SABAEAN TABLET - ($25 US)
Bronze tablet, cold cast, 70 x 70 mm (2,75") with museum display stand & parchment description
A small Sabaean inscription from Melazo, a pre-Aksumite site near Aksum in Ethiopia, dating from the 5th century B.C.
Carved in the elegant and ancient alphabetic script of the Sabaeans, the tablet is a short dedication which refers to Marib, ancient capitol of the South Arabian kingdom of Saba in Yemen, the original home of the Queen of Sheeba. The third line of text refers to the Sabaean lunar god Ilumquh, "LMQH," whose disk and crescent symbol was frequently used on Aksumite monuments.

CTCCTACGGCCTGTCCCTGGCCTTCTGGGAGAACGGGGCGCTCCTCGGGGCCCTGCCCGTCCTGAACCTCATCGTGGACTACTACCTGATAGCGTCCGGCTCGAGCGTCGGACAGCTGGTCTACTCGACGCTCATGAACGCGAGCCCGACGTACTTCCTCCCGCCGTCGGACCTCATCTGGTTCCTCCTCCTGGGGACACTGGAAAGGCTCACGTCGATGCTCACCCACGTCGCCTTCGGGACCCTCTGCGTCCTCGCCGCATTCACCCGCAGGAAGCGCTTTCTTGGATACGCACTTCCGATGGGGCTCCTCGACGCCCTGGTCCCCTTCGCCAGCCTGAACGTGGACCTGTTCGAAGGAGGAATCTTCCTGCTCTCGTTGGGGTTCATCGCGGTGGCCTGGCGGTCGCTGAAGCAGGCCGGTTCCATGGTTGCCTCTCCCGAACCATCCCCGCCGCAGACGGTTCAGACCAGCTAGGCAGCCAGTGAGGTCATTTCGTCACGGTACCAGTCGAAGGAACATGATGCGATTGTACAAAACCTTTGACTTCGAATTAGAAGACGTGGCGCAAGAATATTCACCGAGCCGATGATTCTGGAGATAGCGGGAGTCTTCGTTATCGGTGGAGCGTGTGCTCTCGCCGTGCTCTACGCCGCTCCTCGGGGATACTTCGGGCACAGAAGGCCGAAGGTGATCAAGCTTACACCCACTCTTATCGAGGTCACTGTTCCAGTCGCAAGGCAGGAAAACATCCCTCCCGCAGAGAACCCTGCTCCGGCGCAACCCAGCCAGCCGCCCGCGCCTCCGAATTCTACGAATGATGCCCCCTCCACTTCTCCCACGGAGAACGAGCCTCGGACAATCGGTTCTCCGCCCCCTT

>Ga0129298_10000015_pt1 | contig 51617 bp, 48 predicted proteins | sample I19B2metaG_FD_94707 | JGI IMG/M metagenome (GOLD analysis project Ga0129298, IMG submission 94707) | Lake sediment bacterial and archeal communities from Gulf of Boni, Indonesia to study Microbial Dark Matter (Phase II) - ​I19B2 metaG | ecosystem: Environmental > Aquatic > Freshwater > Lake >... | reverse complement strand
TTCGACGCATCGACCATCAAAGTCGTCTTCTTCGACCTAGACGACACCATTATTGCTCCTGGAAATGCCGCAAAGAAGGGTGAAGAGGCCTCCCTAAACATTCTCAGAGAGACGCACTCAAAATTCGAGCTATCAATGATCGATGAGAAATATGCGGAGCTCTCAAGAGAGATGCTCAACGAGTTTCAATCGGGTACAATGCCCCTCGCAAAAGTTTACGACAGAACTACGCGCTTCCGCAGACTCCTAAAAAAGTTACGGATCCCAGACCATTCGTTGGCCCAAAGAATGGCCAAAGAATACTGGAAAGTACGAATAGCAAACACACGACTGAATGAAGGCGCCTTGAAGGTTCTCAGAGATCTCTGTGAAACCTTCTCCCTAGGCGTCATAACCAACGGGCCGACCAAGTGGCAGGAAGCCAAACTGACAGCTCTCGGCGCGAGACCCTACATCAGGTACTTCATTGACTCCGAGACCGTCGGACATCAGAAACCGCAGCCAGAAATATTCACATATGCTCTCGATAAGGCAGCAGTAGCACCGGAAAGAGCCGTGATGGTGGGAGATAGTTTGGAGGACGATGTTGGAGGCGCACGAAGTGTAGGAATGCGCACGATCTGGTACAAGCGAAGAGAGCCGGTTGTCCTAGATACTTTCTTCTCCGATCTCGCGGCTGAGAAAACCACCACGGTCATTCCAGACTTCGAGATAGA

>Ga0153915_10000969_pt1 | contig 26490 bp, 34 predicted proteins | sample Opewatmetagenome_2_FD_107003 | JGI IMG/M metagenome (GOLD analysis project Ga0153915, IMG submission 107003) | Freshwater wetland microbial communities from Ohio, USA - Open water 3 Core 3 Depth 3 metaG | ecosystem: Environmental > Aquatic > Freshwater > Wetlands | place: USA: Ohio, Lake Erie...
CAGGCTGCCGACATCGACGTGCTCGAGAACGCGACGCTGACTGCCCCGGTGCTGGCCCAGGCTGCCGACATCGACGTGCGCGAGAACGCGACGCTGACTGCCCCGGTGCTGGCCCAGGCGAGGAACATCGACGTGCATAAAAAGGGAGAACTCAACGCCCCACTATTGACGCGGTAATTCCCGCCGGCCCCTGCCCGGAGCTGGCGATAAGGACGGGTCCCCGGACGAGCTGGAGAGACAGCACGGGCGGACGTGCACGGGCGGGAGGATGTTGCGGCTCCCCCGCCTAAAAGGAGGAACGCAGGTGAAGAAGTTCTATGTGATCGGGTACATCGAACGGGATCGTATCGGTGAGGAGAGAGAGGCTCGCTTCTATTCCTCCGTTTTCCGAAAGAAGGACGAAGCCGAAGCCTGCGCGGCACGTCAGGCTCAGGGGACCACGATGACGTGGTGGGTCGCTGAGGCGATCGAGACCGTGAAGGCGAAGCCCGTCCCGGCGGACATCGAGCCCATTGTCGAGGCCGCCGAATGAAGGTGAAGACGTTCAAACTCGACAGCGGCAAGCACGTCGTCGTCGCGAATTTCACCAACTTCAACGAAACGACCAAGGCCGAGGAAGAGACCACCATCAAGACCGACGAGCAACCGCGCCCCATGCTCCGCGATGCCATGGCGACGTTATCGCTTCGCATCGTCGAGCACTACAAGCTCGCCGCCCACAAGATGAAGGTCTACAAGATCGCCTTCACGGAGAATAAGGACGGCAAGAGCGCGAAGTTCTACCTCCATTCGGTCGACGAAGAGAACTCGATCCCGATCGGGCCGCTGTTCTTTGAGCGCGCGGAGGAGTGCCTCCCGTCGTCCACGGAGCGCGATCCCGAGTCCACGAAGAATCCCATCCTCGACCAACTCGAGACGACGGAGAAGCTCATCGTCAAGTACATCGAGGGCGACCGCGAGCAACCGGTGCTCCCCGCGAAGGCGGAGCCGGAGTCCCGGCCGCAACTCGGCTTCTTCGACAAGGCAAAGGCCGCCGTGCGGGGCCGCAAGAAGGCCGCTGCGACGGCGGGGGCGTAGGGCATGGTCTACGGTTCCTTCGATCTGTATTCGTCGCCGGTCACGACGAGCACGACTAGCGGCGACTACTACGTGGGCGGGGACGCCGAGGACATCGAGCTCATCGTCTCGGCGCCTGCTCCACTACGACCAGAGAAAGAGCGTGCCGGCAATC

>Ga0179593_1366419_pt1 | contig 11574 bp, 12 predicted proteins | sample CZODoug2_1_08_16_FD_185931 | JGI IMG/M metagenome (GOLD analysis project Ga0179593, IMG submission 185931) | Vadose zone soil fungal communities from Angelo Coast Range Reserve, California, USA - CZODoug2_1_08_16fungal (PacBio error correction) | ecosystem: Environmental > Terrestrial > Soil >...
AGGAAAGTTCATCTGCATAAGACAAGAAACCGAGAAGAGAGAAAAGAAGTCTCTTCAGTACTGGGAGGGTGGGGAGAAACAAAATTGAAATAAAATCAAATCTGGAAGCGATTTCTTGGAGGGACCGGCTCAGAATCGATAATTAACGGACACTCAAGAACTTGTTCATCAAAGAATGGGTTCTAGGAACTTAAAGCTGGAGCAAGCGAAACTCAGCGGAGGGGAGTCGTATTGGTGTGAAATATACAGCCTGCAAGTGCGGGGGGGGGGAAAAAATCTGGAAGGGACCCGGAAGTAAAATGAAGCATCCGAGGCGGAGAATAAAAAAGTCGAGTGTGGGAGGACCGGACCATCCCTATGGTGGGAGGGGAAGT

According to legend, the Ark of the Covenant containing the remnants of the 10 commandments of Moses was brought to Aksum when Solomon's son Menelik and the Queen of Sheeba escaped to Ethiopia during the Persian invasion.
The inscription demonstrates a technique called boustrophodon, roughly translated as "plowing the field." The lines of text alternate direction, from right to left, left to right and so on, much like a farmer plowing a field back and forth. Most of the alphabet characters are directional, so one can see which direction to read a line by the direction of the letters.
The word Marib consists of the letters "MRYB" reading from left to right, while the word Ilumquh is formed of the letters "LMQH" from right to left. It is notable that the letter "M" appears in both words, reading in both directions. This same boustrophodon writing technique is also seen in early Phoenician, archaic Greek texts and Viking Runes.
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